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The US Elections (And Their Aftermath)
Writing about the latest US elections like the US media writes about African countries.
The US Elections (And Their Aftermath)
By Mohamed El-Dahshan / eldahshan.com
Nov 17, 2016


[insert CNN “breaking news” type of jingle]

The US of A, a nation located in the center of the North American continent, is shaken by its latest electoral results, which threaten the weak racial equilibrium the nation has painstakingly built since the abolition of racial segregation, a mere half a century ago, thus heralding a fresh round of racial tensions and social instability.

Donald Trump, a local TV star and known megalomaniac who has repeatably admitted to sexual assault and is known for exotic hairdos and inexplicably poor vocabulary, has risen to unlikely prominence on the back of a populist wave, which saw him make unattainable promises to the large swathes of the population reeling from economic difficulties, blaming them on local minorities and foreign trade, vilifying millions of citizens and insulting the country’s main trade partners in the process. His political (and general) ignorance – his ‘highest office’ has really been a gilded (and rather tasteless) office on the 26th floor of a building that has his name on it – did not seem to deter his voters; somehow they seemed to have liked that. Odd.

In parallel, Trump was supported by a media machine bankrolled by some of his tribal members and key supporters, which was successfully reaching the minds of some of the least educated segments of the population, preying on their economic and identitarian despair to support his political ambitions.

The Whayte tribe (also spelled White, or Ouayte), the largest in the country, has overwhelmingly put their support behind the candidate appealing to their tribal pride – some because of, and some despite, his hateful rhetoric, which has threatened to conduct race-based registration of minorities, and promised to “deport or incarcerate” up to three million residents who have sought refuge or opportunity in this nation, once an immigrant haven in the not-too-distant past. The opposing candidate, the first female nominee from a major party on the electoral ballot in the country’s young democratic history, failed to counteract her opponent’s tribalism. She barely obtained a third of the Whayte women’s support. She did, however, obtain nearly two million votes more than Mister Trump, but – for strange local traditions which we expand on further – was NOT chosen president. Such a strange country that is.

The Blaak tribe (also spelled Black), once enslaved by their Whayte countrymen and effectively responsible for the country’s foundational economic success, has been engaged over the past year in a campaign to convince the majority Whayte that, surprisingly, their lives also matter, but the election’s result happens to unravel the few successes achieved.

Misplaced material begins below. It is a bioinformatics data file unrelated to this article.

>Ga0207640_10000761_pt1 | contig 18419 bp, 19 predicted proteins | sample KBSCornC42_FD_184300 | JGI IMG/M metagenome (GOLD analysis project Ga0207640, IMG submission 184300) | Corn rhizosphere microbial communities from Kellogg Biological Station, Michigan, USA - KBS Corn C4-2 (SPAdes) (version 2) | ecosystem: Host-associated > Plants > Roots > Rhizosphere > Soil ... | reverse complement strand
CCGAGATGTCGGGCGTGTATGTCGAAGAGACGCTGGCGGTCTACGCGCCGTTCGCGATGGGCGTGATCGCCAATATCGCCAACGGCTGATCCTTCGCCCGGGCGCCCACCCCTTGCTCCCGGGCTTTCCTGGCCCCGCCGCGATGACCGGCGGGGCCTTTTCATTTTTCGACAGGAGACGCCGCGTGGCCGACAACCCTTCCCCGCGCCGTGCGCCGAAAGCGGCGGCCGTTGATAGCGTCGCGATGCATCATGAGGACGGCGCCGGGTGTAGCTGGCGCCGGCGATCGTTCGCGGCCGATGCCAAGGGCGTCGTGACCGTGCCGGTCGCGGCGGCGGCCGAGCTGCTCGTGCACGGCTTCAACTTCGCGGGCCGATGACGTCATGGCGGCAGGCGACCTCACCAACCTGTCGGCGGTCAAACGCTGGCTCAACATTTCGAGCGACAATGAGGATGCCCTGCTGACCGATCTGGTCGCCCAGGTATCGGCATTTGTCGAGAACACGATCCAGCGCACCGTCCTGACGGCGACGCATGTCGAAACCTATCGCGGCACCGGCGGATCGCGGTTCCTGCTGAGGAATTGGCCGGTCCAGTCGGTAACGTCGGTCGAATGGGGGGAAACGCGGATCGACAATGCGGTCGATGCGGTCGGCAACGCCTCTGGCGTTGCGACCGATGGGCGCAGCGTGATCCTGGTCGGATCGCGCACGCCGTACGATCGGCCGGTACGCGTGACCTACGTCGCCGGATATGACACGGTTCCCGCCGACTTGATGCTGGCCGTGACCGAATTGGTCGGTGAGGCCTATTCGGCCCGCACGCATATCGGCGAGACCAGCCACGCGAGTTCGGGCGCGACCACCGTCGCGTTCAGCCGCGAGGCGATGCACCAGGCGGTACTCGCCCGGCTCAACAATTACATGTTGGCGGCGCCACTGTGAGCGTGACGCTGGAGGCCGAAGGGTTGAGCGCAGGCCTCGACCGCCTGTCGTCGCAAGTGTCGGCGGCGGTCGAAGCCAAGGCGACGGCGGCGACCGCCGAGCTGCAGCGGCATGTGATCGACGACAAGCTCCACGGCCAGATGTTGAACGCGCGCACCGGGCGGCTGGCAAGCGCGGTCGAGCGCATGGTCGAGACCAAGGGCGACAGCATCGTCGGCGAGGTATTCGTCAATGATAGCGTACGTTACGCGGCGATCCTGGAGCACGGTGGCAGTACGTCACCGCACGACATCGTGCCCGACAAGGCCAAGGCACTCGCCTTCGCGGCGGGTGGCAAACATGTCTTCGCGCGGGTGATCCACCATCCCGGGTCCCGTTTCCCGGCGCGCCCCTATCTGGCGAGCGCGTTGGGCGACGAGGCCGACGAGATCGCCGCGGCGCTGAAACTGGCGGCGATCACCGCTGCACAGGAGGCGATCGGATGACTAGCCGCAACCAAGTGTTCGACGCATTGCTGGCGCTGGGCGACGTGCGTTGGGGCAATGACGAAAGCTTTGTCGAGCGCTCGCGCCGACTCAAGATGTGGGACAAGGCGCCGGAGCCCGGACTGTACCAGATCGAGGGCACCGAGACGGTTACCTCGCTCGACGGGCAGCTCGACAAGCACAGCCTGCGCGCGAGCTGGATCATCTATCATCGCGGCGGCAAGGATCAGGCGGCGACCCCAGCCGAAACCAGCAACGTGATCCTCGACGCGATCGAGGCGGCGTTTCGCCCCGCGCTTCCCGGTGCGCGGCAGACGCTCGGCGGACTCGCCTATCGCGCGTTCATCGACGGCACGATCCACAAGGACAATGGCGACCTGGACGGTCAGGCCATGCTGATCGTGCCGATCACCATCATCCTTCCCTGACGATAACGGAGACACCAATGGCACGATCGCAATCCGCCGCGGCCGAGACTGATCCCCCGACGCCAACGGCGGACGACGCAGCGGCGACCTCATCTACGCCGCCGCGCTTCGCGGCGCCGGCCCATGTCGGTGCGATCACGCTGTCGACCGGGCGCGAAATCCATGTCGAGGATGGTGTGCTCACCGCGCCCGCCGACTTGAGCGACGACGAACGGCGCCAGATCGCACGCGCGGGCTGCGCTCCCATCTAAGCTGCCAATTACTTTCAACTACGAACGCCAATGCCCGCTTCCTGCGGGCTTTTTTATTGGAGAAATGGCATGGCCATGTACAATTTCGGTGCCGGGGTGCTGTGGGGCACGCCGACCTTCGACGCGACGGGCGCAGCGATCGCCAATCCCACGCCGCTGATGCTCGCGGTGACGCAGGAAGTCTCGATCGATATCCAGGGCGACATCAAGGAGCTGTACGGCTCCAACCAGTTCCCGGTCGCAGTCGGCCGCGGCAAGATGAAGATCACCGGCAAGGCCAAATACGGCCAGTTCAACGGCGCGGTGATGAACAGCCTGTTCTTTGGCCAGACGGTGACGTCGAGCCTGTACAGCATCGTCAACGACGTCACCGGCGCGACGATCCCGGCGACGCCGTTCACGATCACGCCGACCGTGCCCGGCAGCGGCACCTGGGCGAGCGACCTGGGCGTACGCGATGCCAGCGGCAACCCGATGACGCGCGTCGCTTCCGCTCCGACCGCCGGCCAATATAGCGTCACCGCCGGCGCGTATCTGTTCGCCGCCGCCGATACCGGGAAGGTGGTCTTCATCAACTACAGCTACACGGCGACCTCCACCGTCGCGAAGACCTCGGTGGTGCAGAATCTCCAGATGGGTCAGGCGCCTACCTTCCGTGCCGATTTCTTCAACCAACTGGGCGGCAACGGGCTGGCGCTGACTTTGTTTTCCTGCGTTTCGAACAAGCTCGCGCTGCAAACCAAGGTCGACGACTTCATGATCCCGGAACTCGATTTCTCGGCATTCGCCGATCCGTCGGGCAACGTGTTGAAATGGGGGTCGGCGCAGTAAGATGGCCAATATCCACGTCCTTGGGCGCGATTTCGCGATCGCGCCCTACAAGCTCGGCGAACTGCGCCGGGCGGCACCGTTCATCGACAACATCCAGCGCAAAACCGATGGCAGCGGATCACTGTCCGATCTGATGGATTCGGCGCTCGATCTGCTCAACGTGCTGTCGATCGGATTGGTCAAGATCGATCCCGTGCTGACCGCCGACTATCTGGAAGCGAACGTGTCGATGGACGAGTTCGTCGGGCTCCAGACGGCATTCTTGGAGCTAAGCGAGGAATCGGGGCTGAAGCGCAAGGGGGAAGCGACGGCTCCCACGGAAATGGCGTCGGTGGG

It is key to underline that the US of A practices a strange brand of “democracy”, whereby the winner of the popular vote, the person chosen by a plurality of voters, was NOT – for the second time in this century, our newsroom has discovered – selected as president. This  collegeocracy practiced in this exotic land means that, by the perversion of ancient laws they failed (or refused) to update from the Blaak enslavement era, the choice of the people will be, once again, ignored, in favour of the votes of what they refer to as an ‘electoral college’. This Electoral College does not even amount to an indirect democracy: it enshrines the concept that votes are not equal, with someone in the village of Wyoming ((population 592414, 3 college votes, thus 1 college vote = 197471 people) is worth, in effect, 3.6 times a person in the faraway lands of California (population 39,350,000, 55 college votes, thus 1 college vote = 715455 people). Perhaps even stranger is how little objection there is to this unfair system.

Already, thousands of race and religion-motivated attacks by Trump supporters and Whayte tribesmen and  their supporters have taken place, attacking members of the Blaak tribe and the cross-ethnic religious group of Muzleems (also spelled Muslims), in the public space, and targeting their homes, offices, and places of worship, with public and private messages pledging additional violence and using vocabulary eerily reminiscent of Rwanda in the years leading to 1994.

There are more weapons in circulation in the fragile nation than there are people, with an estimated 357 million guns in circulation (end of 2013). Access to higher firepower is also surprisingly easy, with weapons fairs a peculiarity of this country, where people can purchase assault weapons on the spot with few checks.

We call upon the International Community to stand ready for intervention to protect the safety of minorities in the conflict-torn country.

4.3 ·
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The US Elections (And Their Aftermath)